Fun With Japanese Abbreviated Words! How Many Do You Know?

The Japanese language uses a syllable-based system in which you can pronounce the sounds ka, ki, ku, ke and ko, for example, but never a “k” sound by itself. This makes some words long and unwieldy to use, and is responsible for the thicker accents Japanse might have when speaking foreign languages. The Japanese have developed a tradition of abbreviating many words either using shortened kana pairings or English letters to make their lives simple. Let’s take a look at some interesting ones…

  • When a new concept or technology enters Japanese life, it long and unwieldy name will be trimmed down to make it easier to use. Examples are pasokonrimokon and famires for personal computer, remote control and family restaurant.
  • This four-character abbreviation is a hallmark of the anime industry, too, as long titles like Ore No Nounai Sentakushi Ga Gakuen Love Come O Zenryoku De Jama Shiteiru and Kono Subarashii Sekai ni Shukufuku o! become NouCome and Konosuba! Looking back, I’m pretty sure this trend started in 1998, with Kareshi Kanojo no Jijou, aka KareKano. Pretty much every anime title will get shortened by fans, for example Steins;Gate becomes ShitaGeh.
  • English abbreviations are rampant in anime fandom, with terms like OP, ED, CV, LN, VN, OVA, and OST thrown around. If you’re an anime fan, you probably know that these mean opening song, ending song, character voice, light novel, visual novel, original video animation (animation that was never broadcast on TV being sold to fans on DVD), and original soundtrack.
  • CM (“commercial message”) is what TV commercials are called in Japan.
  • One of the most commonly used Japanese abbreviated words is OL, short for office lady, which refers to a uniformed female office worker in a Japanese company. The term was voted on by readers of Josei Jishin magazines in the 1950s, who wanted a replacement for the then-common term BG (“business girl”).
  • Back in the day, the British term “old boys” denoted someone who went to the alma mater as you. This term lives on in Japan as OB (for males) and OG (for females).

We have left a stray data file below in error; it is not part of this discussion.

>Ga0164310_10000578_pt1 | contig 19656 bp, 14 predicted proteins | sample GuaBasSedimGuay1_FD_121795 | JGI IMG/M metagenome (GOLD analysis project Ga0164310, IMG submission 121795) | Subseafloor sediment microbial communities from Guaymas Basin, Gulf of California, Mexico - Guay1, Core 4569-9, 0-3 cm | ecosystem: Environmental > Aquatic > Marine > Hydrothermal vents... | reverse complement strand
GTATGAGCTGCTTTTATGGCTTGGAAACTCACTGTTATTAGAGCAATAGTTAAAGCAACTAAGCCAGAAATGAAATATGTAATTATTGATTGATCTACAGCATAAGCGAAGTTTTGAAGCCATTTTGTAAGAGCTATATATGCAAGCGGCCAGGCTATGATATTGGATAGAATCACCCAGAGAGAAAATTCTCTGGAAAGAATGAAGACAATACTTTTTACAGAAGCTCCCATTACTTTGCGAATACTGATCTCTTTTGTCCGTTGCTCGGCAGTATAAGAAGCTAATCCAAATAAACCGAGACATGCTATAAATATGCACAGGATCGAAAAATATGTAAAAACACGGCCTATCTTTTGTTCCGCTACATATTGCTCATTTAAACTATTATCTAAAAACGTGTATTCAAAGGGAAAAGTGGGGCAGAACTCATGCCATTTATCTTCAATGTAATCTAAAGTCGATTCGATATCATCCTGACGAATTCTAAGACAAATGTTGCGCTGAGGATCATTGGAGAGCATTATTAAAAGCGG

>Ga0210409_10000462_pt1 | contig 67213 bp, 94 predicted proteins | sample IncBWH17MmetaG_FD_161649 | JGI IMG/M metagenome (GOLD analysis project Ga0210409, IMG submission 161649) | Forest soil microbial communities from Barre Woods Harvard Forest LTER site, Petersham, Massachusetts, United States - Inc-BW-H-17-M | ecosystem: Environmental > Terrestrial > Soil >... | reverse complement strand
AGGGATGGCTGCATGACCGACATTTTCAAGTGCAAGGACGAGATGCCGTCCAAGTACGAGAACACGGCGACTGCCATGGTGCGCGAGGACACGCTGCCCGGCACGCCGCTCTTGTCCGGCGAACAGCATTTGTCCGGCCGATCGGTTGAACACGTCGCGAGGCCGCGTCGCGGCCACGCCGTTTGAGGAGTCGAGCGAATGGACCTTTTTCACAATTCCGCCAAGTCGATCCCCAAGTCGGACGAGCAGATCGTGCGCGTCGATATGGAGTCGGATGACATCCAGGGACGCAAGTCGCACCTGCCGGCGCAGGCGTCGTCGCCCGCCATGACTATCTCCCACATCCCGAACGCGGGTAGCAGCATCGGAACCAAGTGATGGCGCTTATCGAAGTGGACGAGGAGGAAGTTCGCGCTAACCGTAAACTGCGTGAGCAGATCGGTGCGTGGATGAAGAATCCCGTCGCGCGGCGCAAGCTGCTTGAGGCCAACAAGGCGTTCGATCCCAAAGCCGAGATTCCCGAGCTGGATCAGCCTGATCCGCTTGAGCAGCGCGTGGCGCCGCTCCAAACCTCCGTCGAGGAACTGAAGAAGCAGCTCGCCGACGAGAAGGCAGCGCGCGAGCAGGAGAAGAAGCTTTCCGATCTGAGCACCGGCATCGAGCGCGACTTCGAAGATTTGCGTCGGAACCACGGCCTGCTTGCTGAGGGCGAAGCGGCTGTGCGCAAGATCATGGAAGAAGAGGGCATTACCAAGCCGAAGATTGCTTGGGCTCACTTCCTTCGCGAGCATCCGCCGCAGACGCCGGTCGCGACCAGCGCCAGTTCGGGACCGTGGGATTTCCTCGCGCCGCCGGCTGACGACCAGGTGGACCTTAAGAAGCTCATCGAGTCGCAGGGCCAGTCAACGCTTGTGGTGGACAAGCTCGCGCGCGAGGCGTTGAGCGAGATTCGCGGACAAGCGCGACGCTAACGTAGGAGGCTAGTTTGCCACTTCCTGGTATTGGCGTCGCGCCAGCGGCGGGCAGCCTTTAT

• The Japanese imported much of their transportation technology from the UK, which is they drive on the left today. It’s also why the now-archaic term W.C. (“water closet”) is still used in Japanese train stations. Also, road-related words are commonly abbreviated, e.g. IC, JTC, PA (for interchange, junction and highway parking area/rest stop).
  • Once my wife admonished me to consider the “TPO” of a given situation. When I stared at her blankly, she explained that TPO meant “time, place, occasion.” The word is an example of wasei-eigo or made-in-Japan English.
  • Are you an awkward person who doesn’t read social situations? Then you’re KY, short for kuuki yomenai (literally “cannot read the air”). Join the club!

So, how many Japanese abbreviated words did you know before reading this?

Want to learn Japanese? J-List just happens to have dozens of books, flashcards, and other study tools to help you do it! Browse them all here. 

Touhou Products

J-List is an official Touhou shop, approved by Zun and his company Shanghai Alice to sell awesome Touhou Project goods, like figures, keychains, “clear files” (plastic document protectors) and more. There was a huge event in Tokyo, and we’ve stocked up on these products for you to browse and buy. See them all here. 

About the author

Peter Payne

I live in Japan and I run J-List, an anime shop famous for shimapan and Tentacle Grape. I love being able to bring Japanese culture to the world.